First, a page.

Mobile and Facebook Hotel Bookings on the Rise
Surfing an iPad or smartphone is the perfect way to kill time in a hotel lobby. You can locate the pool or fitness room using mapping apps, check out the room service menu, reserve a table at a nearby restaurant—and, increasingly, book a room.
Given how much we rely on mobile devices when we're on the road, hotels are making it easier than ever to book rooms using mobile devices and social media. Nearly a quarter of all hotels now offer mobile apps, according to a survey of 52,000 hotels released this month by the American Hotel & Lodging Association.
While hotel apps have been around a while, hoteliers are finding we're far more likely to complete a booking on a tablet than a smartphone. This is certainly true at Four Seasons, where 80 percent of tablet traffic comes from iPads. "Luxury consumers have always been early adopters, even of e-commerce itself," Robert Simon, director of interactive marketing at Four Seasons Hotels and Resorts, told an industry publication this month.
Customers who access Four Seasons' website from a tablet are 54 percent more likely to reserve a room than those who access via smartphone, Simon reports, and 21 percent more likely than if they're using a desktop computer. Apparently, we're more likely to use our smartphones to look up reservation numbers and then book the room by calling. The full screen of a tablet is more like a portable laptop, making transactions easier, particularly with the new iPad's high-res retina display.
This growing evidence that we're using tablets for room reservations (as well as navigating once we arrive) is inspiring hotels to make their websites touch-screen friendly—and not just luxury hotels, either. Reservations made using mobile apps now accounts for 7 percent of Choice Hotels' booking revenue.
In February, Best Western became the first international hotel chain to introduce booking from a Facebook page. With 4,100 hotels worldwide and more than 485,000 likes on Facebook, Best Western is tapping into a huge following by offering this option.
Partly because it's easier to access Facebook on a mobile device than to negotiate an individual web site, more hotels are starting to use Facebook this way. Some offer a discount for booking through Facebook, including the Roosevelt Hotel in New York City. That midtown Manhattan landmark has been around since 1924, playing a prominent role in Mad Men episodes, but that hasn't kept it from moving with the times. Not only can you book a room through the Roosevelt's Facebook page, you get a 10 percent discount by doing it, using the code FACEB2.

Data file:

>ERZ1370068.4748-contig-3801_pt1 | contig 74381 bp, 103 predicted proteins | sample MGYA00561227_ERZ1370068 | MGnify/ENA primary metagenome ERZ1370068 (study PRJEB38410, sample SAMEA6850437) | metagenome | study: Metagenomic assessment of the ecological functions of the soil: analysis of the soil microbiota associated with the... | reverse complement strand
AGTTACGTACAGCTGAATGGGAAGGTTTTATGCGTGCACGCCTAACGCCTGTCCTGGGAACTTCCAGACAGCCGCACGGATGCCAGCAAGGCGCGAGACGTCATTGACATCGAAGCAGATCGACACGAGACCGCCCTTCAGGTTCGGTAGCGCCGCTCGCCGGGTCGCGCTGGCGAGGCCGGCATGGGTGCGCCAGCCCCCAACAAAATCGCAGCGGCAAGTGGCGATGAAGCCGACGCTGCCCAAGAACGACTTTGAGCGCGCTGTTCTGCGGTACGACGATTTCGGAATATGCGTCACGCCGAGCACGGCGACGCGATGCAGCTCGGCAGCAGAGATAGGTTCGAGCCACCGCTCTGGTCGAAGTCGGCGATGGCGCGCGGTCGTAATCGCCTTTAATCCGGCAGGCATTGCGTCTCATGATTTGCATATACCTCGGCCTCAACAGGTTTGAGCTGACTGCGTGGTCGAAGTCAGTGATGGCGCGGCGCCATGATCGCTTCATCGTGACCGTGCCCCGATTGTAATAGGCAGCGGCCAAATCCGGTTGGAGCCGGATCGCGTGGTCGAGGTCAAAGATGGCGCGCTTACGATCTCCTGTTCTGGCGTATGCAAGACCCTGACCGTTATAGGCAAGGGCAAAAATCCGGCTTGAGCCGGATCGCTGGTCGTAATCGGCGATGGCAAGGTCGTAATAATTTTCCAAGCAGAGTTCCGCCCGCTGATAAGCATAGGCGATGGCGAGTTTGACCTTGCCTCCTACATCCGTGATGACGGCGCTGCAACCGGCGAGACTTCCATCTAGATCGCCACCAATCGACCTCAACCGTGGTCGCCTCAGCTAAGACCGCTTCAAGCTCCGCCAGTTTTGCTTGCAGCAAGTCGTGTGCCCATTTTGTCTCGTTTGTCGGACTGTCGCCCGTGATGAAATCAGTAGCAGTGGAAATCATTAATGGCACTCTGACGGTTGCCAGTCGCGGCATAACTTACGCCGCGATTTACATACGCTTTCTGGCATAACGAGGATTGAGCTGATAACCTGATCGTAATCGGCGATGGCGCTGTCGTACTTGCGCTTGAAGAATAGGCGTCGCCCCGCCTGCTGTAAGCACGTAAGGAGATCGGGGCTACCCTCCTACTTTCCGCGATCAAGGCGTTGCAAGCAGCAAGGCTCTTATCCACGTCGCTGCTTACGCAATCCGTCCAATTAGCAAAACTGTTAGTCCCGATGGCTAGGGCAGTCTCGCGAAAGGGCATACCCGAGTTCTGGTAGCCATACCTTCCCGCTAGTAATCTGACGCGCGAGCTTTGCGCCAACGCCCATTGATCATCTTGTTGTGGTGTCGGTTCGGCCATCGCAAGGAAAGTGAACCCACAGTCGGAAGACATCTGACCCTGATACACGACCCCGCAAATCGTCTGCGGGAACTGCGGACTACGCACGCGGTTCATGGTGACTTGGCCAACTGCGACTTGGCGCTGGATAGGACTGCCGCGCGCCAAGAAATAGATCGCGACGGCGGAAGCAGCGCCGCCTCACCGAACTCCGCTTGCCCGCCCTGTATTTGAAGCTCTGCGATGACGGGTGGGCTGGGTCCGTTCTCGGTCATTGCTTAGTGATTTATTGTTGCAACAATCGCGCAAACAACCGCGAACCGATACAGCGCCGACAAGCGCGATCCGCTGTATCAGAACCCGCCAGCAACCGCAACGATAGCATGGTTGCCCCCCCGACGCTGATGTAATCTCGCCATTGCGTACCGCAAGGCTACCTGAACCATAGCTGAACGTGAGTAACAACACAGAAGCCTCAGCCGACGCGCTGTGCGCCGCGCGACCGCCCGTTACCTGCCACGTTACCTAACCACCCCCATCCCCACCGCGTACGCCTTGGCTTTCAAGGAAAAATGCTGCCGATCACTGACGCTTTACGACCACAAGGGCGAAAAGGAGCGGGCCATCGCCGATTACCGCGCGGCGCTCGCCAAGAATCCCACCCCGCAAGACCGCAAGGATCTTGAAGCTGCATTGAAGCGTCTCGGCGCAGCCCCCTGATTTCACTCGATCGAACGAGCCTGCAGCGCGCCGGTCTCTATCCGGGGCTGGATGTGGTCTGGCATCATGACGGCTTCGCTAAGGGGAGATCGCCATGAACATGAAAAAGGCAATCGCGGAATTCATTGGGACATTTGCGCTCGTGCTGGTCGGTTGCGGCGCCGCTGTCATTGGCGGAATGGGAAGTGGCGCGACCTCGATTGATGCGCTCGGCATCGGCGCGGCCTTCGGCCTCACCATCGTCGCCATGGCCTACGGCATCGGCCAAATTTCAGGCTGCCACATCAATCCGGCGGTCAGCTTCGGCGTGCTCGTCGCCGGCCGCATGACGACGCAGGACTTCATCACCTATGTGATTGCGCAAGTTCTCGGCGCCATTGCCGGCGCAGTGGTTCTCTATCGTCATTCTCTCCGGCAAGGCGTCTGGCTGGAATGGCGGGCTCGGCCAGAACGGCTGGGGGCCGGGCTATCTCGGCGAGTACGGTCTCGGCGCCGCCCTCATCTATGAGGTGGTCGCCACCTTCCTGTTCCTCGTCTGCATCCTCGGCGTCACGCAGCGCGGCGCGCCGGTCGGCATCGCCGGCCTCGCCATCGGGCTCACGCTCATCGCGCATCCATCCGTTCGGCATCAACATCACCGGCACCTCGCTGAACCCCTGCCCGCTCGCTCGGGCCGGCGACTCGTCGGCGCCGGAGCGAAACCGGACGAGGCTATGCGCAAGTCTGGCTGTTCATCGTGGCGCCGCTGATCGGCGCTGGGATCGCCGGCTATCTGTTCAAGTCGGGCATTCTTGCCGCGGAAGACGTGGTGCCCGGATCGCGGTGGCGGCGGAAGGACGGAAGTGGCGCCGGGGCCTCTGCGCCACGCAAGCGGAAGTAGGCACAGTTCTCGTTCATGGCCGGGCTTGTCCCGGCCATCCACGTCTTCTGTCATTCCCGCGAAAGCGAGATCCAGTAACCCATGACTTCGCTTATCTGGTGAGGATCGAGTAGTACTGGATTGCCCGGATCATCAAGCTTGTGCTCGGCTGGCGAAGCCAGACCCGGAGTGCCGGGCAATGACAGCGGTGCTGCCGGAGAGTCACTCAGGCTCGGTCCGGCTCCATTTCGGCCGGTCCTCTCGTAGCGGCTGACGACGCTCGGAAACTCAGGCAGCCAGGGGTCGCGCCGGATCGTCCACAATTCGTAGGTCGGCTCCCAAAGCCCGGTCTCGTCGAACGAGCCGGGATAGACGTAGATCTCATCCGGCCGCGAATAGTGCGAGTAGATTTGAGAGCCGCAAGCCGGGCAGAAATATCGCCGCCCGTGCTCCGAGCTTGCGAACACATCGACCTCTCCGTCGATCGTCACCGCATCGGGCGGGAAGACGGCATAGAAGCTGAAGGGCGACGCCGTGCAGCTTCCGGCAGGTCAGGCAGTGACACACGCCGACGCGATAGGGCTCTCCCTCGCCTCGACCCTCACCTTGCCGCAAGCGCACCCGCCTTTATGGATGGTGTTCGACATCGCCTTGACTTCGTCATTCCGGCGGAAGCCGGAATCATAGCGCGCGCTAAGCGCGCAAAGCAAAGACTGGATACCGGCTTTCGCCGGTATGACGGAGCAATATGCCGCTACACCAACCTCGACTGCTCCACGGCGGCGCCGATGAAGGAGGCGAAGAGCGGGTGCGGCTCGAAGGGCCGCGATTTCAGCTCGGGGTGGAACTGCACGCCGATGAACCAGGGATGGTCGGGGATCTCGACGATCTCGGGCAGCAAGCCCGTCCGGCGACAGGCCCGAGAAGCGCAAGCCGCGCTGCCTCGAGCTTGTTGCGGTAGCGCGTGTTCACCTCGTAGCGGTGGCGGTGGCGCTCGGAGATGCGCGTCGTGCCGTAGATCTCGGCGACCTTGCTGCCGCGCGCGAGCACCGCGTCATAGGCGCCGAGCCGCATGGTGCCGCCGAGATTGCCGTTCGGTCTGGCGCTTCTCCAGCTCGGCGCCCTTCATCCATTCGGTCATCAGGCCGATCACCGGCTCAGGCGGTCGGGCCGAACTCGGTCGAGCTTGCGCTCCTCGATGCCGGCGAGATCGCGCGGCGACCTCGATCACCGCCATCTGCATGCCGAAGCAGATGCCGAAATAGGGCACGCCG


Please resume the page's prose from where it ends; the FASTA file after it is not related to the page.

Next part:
Two years ago, that code got you a 20 percent discount. Independent hotels such as the Roosevelt get a fraction of the follows of larger chains, so are more likely to offer flat-rate discounts to attract followers. Larger chains are more likely to offer flash sales and giveaways on Facebook to inspire their fans to keep coming back.
There are still deals to be found on Facebook, however. Hotels.com recently released a well-rated app that allows you to find hotel deals in destinations your Facebook friends have recommended—those who use the app, anyway.
Fodors.com contributor Cathleen McCarthy is the rewards expert for CreditCards.com and covers entertainment and travel deals on her own network, Save on Cities. Her stories have appeared in The Washington Post, WSJ, Amtrak ARRIVE, Town & Country, and inflight magazines
Photo credits: Best Western Facebook screen courtesy of Best Western/Facebook; Hotel room bed via Shutterstock
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In the next few years we will need for a travel agent or agency for our trips or we will surrender our last personal time (the vacation) on the "electronic hands" of all the gadgets invented to reduce our humanity?
How a phone could tell you what last minute deal is worth something or not? Only from a financial point of view? It is not to impersonal? Maybe the humanity must learn that not in every human activity the machine is better then a soul...